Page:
Address 1 The Israeli Center for Interdisciplinary Research in Chronobiology, University of Haifa, Haifa, Israel  
  Corporate Author Thesis  
  Publisher SAGE Place of Publication Editor  
  Language English Summary Language English Original Title  
  Series Editor Series Title Abbreviated Series Title  
  Series Volume Series Issue Edition  
  ISSN 1073-2748 ISBN Medium  
  Area Expedition Conference  
  Notes PMID:30477310; PMCID:PMC6259078 Approved no  
  Call Number IDA @ john @ Serial 2143  
Permanent link to this record
 

 
Author Lu, Y.; Coops, N.C. url  doi
openurl 
  Title Bright lights, big city: Causal effects of population and GDP on urban brightness Type Journal Article
  Year 2018 Publication PloS one Abbreviated Journal PLoS One  
  Volume 13 Issue 7 Pages (down) e0199545  
  Keywords Remote Sensing  
  Abstract Cities are arguably both the cause, and answer, to societies' current sustainability issues. Urbanization is the interplay between a city's physical growth and its socio-economic development, both of which consume a substantial amount of energy and resources. Knowledge of the underlying driver(s) of urban expansion facilitates not only academic research but, more importantly, bridges the gap between science, policy drafting, and practical urban management. An increasing number of researchers are recognizing the benefits of innovative remotely sensed datasets, such as nighttime lights data (NTL), as a proxy to map urbanization and subsequently examine the driving socio-economic variables in cities. We further these approaches, by taking a trans-pacific view, and examine how an array of socio-economic ind0icators of 25 culturally and economically important urban hubs relate to long term patterns in NTL for the past 21 years. We undertake a classic econometric approach-panel causality tests which allow analysis of the causal relationships between NTL and socio-economic development across the region. The panel causality test results show a contrasting effect of population and gross domestic product (GDP) on NTL in fast, and slowly, changing cities. Information derived from this study quantitatively chronicles urban activities in the pan-Pacific region and potentially offers data for studies that spatially track local progress of sustainable urban development goals.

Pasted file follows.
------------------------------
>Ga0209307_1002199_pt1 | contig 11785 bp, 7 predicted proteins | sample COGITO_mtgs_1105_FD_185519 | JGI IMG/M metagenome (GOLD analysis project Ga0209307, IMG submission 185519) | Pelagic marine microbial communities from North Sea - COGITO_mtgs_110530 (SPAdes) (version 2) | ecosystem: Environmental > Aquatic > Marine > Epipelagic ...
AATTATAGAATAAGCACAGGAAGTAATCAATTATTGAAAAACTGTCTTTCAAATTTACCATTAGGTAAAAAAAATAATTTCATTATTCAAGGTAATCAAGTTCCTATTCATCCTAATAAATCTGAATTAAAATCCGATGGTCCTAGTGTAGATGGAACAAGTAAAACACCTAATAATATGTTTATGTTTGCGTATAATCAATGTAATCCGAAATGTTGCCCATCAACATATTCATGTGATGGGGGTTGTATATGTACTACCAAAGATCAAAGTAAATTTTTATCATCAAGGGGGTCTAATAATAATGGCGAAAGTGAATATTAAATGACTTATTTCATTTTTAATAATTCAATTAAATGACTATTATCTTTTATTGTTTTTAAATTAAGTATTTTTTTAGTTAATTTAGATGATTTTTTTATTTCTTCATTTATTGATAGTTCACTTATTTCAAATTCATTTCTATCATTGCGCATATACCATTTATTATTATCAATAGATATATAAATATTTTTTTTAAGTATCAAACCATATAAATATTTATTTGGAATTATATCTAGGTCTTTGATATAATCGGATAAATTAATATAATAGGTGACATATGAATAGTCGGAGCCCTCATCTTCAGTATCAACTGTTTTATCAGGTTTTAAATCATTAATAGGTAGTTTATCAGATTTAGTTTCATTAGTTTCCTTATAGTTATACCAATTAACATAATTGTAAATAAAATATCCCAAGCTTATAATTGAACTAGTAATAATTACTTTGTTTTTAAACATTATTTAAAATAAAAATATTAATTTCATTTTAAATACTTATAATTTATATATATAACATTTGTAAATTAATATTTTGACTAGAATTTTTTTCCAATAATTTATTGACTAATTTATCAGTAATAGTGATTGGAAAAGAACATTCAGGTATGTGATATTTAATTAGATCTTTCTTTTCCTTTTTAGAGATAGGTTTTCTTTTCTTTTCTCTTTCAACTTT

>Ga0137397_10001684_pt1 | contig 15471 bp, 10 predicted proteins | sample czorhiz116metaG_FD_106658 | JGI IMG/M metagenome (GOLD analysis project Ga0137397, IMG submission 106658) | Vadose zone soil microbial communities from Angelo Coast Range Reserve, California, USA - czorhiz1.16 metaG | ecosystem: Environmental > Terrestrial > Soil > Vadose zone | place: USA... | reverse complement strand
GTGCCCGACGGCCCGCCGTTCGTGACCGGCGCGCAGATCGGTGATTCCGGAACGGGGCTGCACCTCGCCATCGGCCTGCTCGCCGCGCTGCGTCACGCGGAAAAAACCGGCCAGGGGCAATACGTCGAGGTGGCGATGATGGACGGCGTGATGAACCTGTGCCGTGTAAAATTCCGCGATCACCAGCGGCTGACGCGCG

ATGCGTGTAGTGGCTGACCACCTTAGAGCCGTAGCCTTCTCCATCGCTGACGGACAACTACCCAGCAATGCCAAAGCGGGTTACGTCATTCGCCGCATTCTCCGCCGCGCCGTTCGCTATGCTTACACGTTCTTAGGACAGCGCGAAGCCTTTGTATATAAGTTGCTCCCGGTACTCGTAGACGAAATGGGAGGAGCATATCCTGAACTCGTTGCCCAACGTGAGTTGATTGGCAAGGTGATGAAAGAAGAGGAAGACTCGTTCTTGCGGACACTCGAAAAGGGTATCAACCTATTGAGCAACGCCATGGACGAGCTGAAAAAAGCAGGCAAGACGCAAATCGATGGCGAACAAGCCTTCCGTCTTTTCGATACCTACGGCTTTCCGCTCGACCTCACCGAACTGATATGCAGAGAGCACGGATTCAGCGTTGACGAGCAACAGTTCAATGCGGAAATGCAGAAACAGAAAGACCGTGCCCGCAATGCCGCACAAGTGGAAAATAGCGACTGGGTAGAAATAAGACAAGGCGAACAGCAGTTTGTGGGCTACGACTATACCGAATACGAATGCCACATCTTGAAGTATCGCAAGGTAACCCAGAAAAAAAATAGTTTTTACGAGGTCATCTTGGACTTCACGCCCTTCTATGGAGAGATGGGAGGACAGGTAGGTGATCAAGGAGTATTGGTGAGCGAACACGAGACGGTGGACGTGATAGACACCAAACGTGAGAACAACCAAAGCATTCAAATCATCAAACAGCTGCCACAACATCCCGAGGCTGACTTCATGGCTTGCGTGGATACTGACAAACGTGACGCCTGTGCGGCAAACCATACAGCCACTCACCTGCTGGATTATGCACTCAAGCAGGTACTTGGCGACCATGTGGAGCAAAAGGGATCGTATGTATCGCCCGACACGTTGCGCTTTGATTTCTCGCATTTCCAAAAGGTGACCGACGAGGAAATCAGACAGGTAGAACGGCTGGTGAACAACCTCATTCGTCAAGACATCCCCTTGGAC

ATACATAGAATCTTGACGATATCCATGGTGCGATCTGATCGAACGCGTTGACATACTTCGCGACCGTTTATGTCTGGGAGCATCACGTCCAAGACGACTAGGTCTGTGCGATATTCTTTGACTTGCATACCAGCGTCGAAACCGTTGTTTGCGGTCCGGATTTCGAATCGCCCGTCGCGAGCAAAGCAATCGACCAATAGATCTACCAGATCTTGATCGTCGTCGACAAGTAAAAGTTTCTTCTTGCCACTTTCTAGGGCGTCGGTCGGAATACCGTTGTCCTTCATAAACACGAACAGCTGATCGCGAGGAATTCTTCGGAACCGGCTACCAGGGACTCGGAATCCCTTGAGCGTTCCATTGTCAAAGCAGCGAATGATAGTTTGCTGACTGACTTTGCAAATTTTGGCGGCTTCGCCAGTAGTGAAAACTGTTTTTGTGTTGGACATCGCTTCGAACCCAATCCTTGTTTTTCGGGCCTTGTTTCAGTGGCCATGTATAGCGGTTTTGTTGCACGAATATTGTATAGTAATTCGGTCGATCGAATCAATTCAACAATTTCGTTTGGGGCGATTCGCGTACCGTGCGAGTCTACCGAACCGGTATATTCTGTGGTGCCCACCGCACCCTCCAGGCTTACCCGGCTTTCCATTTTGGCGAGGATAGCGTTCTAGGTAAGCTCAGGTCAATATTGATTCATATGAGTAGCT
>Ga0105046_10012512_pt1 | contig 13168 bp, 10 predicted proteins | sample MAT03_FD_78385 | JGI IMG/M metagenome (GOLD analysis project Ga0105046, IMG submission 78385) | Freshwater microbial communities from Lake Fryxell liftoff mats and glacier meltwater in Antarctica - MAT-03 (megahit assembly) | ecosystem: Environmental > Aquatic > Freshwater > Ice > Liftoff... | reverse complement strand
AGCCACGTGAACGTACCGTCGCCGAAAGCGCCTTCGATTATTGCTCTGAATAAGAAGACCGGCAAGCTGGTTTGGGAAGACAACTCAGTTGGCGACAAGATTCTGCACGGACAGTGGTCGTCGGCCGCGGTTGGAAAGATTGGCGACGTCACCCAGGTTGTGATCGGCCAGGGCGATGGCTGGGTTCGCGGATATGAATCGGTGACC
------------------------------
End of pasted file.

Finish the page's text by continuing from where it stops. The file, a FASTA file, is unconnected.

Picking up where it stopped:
Address Integrated Remote Sensing Studio, Forest Recourses Management, University of British Columbia, Vancouver, BC, Canada  
  Corporate Author Thesis  
  Publisher Place of Publication Editor  
  Language English Summary Language Original Title  
  Series Editor Series Title Abbreviated Series Title  
  Series Volume Series Issue Edition  
  ISSN 1932-6203 ISBN Medium  
  Area Expedition Conference  
  Notes PMID:29995923 Approved no  
  Call Number GFZ @ kyba @ Serial 1963